Clinical Trial

Mechanistic Characterization of Uterine Pain

Study Description

Mechanistic Characterization of Uterine Pain

There are limited treatment options for management of dysmenorrhea, and the physiological processes they affect are not completely understood. For example, NSAIDs are effective in reducing menstrual pain in some women by inhibition of prostaglandin synthesis, but whether those effects are mediated by affecting contractility, perfusion, or hypoxemia is unknown. Understanding how these drugs relieve menstrual pain (and why they fail) would be of substantial clinical significance. Given the foregoing, Two Specific Aims are proposed: Aim #1: Characterize menstrual pain phenotypes associated with impairments in myometrial activity, perfusion, and/or oxygenation. Continuous MRI scans of the uterus will be performed with simultaneous measurement of self-reported pain in healthy women and those experiencing menstrual pain. The investigators will include cohorts of women with imaging diagnosed leiomyoma and surgically-confirmed endometriosis to evaluate the contribution of structurally identifiable factors. Based on preliminary data, the investigators anticipate finding four phenotypes with menstrual pain related to: 1) myometrial activity, 2) inadequate perfusion and/or oxygenation, 3) a combination of phenotypes 1 & 2, and 4) a non-uterine source. Aim #2: Evaluate the effects of naproxen on myometrial activity, perfusion, and/or oxygenation with respect to pain relief. In women with primary dysmenorrhea, the investigators will acquire pelvic MRI scans and evaluate self-reported menstrual cramping pain before and after administration of randomized naproxen or placebo. Naproxen could principally affect one or more potential sources of uterine pain such as myometrial activity, perfusion, and/or oxygenation. The investigators will corroborate preliminary data findings, which suggest menstrual phenotypes with myometrial activity will be more likely to respond. Conversely, Aim 2 will also elucidate the mechanisms responsible for inadequate pain relief from naproxen. Bioavailability of naproxen levels and other molecules associated with NSAID-resistance will be evaluated from the serum of participants after taking naproxen using HPLC-MS.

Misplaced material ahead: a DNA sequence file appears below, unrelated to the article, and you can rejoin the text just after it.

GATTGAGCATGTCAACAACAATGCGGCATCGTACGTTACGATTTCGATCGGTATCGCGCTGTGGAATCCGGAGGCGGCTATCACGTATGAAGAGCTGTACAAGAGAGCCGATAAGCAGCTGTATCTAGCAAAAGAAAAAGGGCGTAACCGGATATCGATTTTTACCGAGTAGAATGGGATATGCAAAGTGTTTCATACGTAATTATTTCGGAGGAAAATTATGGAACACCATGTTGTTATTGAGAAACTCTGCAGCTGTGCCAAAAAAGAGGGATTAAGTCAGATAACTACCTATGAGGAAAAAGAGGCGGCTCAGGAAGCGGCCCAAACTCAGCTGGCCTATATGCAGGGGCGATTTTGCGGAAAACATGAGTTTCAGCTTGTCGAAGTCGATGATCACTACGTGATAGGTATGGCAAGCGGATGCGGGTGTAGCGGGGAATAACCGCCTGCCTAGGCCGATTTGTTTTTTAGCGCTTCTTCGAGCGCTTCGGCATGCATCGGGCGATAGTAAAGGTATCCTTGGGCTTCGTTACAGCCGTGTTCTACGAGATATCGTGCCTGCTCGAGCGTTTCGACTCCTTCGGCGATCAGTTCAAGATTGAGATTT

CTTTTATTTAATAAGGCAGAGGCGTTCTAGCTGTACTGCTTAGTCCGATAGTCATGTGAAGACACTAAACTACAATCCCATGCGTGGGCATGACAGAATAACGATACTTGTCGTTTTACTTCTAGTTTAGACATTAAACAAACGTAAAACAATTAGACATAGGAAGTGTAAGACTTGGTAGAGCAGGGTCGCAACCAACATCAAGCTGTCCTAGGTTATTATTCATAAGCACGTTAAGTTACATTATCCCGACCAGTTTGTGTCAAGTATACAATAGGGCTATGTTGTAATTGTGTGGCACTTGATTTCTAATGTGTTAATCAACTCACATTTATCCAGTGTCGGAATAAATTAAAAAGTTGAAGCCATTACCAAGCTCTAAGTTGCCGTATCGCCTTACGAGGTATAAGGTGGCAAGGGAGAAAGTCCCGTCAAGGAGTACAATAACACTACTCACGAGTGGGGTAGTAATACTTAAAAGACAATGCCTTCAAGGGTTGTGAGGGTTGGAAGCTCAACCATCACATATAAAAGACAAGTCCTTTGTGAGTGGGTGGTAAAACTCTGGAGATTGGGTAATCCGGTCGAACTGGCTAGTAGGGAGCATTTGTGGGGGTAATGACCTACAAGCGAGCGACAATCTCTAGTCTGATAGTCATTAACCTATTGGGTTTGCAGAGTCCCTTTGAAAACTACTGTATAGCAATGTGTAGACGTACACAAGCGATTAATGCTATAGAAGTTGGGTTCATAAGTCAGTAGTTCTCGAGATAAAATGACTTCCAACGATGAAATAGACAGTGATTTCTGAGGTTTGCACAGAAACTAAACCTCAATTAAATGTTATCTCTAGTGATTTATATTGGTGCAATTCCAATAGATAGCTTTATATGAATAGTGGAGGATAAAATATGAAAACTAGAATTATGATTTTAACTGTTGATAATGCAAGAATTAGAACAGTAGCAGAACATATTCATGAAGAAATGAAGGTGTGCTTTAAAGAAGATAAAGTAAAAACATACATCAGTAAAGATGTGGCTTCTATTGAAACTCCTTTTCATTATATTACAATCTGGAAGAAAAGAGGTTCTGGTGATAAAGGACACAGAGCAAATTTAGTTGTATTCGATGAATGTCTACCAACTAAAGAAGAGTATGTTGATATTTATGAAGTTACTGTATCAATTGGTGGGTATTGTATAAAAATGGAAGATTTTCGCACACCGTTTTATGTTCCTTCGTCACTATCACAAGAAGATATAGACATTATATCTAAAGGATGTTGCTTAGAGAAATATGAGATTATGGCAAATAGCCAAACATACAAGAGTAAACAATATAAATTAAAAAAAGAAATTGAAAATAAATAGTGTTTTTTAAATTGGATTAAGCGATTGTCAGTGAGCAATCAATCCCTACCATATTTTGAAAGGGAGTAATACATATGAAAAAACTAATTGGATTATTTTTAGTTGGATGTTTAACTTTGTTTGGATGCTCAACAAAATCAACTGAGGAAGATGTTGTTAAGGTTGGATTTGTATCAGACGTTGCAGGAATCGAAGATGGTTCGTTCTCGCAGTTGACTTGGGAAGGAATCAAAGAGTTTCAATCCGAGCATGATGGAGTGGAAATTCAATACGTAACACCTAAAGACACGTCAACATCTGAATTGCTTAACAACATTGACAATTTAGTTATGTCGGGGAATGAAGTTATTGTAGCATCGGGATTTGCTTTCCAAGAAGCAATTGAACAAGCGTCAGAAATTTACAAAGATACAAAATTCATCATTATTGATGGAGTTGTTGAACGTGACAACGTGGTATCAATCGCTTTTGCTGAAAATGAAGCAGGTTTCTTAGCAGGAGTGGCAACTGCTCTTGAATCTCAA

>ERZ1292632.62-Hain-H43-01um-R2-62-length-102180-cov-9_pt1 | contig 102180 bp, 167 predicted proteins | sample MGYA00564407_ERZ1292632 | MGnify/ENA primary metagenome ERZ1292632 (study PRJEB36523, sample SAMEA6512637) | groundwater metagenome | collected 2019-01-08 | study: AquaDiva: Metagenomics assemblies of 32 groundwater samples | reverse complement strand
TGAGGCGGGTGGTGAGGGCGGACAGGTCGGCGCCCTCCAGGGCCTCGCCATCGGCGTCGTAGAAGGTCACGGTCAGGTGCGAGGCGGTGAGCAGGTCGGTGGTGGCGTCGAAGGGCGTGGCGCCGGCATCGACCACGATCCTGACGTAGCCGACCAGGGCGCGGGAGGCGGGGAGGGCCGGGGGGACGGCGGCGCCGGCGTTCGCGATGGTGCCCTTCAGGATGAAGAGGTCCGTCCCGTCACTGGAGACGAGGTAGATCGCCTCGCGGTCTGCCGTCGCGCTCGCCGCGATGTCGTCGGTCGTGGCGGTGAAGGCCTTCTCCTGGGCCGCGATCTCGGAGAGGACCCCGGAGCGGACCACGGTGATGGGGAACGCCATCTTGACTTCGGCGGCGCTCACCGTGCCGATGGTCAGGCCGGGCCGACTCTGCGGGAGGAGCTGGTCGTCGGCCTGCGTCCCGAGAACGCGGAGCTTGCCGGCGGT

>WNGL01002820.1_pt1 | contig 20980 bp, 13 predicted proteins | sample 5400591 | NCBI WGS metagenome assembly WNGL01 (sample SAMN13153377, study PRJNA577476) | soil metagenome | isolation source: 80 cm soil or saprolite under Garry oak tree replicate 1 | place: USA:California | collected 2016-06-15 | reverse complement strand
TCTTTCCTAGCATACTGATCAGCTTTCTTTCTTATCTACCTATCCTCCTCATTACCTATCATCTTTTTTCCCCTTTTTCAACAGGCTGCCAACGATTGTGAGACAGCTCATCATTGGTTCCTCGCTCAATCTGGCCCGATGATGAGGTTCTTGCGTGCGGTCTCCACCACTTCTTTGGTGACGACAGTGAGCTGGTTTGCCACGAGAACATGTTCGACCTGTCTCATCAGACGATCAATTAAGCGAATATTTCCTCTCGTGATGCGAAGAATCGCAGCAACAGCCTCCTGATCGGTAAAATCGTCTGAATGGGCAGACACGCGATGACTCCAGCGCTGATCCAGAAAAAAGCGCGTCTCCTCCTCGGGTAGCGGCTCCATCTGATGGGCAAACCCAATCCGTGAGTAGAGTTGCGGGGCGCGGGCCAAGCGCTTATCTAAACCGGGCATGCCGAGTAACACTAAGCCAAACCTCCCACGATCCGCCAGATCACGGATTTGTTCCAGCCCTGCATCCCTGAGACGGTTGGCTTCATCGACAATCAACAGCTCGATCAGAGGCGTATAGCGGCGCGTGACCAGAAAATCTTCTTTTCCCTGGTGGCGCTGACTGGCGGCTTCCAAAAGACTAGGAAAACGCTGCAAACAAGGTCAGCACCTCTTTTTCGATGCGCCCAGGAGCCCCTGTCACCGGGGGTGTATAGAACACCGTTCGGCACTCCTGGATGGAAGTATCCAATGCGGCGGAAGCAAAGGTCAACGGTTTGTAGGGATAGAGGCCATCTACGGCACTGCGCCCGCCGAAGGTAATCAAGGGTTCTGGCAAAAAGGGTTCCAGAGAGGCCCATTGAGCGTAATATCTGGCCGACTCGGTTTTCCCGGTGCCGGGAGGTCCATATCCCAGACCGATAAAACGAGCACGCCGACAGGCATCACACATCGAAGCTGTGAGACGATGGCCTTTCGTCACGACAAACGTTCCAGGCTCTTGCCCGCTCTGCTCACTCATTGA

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Pharmaceutical medication involved Pharmaceutical medication involved
Patients and healthy individuals accepted Patients and healthy individuals accepted

Drug - Naproxen Sodium

Participants will be randomized to take either a placebo pill or a single 550 mg naproxen sodium pill.

Additional Information

Official Study Title

Mechanistic Characterization of Uterine Pain (MCUP) to Improve Diagnosis and Treatment for Dysmenorrhea

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